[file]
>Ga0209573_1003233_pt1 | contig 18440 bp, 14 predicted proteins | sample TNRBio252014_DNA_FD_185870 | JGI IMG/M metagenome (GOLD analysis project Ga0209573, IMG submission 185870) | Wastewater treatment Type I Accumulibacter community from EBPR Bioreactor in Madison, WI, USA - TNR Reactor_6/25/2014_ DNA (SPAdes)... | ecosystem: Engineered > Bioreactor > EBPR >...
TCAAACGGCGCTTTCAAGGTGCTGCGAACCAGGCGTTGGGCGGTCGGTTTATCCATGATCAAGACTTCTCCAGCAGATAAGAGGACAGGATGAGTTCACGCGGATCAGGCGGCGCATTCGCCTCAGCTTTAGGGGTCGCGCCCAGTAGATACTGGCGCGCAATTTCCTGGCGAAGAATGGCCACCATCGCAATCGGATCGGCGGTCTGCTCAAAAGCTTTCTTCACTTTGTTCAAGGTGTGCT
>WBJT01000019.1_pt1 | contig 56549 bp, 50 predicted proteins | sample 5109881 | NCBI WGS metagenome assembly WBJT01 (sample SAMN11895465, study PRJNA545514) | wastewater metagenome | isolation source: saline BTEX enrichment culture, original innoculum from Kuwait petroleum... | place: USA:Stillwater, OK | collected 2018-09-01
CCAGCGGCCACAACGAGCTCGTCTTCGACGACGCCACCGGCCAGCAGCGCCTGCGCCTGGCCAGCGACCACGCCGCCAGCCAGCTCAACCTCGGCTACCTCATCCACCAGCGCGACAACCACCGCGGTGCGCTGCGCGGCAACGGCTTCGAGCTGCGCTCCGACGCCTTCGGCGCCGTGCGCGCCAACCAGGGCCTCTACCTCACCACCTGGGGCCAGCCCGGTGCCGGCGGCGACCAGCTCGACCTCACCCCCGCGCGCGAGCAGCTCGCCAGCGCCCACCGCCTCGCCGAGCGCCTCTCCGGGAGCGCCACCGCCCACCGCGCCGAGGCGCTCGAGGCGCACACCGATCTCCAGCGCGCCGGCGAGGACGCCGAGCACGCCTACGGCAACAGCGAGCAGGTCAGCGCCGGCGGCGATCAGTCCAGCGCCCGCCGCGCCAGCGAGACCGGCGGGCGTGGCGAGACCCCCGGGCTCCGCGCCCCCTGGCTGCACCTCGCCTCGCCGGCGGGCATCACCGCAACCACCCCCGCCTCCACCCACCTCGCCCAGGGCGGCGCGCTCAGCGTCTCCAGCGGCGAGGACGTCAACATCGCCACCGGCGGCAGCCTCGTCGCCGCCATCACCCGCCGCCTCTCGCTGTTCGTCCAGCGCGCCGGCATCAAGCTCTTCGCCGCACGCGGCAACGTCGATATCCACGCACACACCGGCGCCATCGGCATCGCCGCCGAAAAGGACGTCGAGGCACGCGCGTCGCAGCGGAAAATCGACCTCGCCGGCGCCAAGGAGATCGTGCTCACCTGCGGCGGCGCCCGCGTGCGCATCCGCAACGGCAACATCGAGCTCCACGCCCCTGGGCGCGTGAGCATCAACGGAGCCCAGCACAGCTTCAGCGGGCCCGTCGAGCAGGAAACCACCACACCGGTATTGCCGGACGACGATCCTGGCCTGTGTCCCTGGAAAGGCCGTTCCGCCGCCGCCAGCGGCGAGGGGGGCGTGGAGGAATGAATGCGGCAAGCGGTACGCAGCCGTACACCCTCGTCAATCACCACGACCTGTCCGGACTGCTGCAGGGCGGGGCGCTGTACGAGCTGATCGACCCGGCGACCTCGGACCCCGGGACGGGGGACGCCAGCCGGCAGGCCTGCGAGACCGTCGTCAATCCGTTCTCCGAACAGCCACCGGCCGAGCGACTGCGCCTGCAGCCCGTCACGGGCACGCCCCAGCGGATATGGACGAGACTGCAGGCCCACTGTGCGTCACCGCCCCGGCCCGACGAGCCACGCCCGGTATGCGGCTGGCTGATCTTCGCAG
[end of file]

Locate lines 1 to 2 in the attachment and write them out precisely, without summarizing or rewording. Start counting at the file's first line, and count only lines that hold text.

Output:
>Ga0209573_1003233_pt1 | contig 18440 bp, 14 predicted proteins | sample TNRBio252014_DNA_FD_185870 | JGI IMG/M metagenome (GOLD analysis project Ga0209573, IMG submission 185870) | Wastewater treatment Type I Accumulibacter community from EBPR Bioreactor in Madison, WI, USA - TNR Reactor_6/25/2014_ DNA (SPAdes)... | ecosystem: Engineered > Bioreactor > EBPR >...
TCAAACGGCGCTTTCAAGGTGCTGCGAACCAGGCGTTGGGCGGTCGGTTTATCCATGATCAAGACTTCTCCAGCAGATAAGAGGACAGGATGAGTTCACGCGGATCAGGCGGCGCATTCGCCTCAGCTTTAGGGGTCGCGCCCAGTAGATACTGGCGCGCAATTTCCTGGCGAAGAATGGCCACCATCGCAATCGGATCGGCGGTCTGCTCAAAAGCTTTCTTCACTTTGTTCAAGGTGTGCT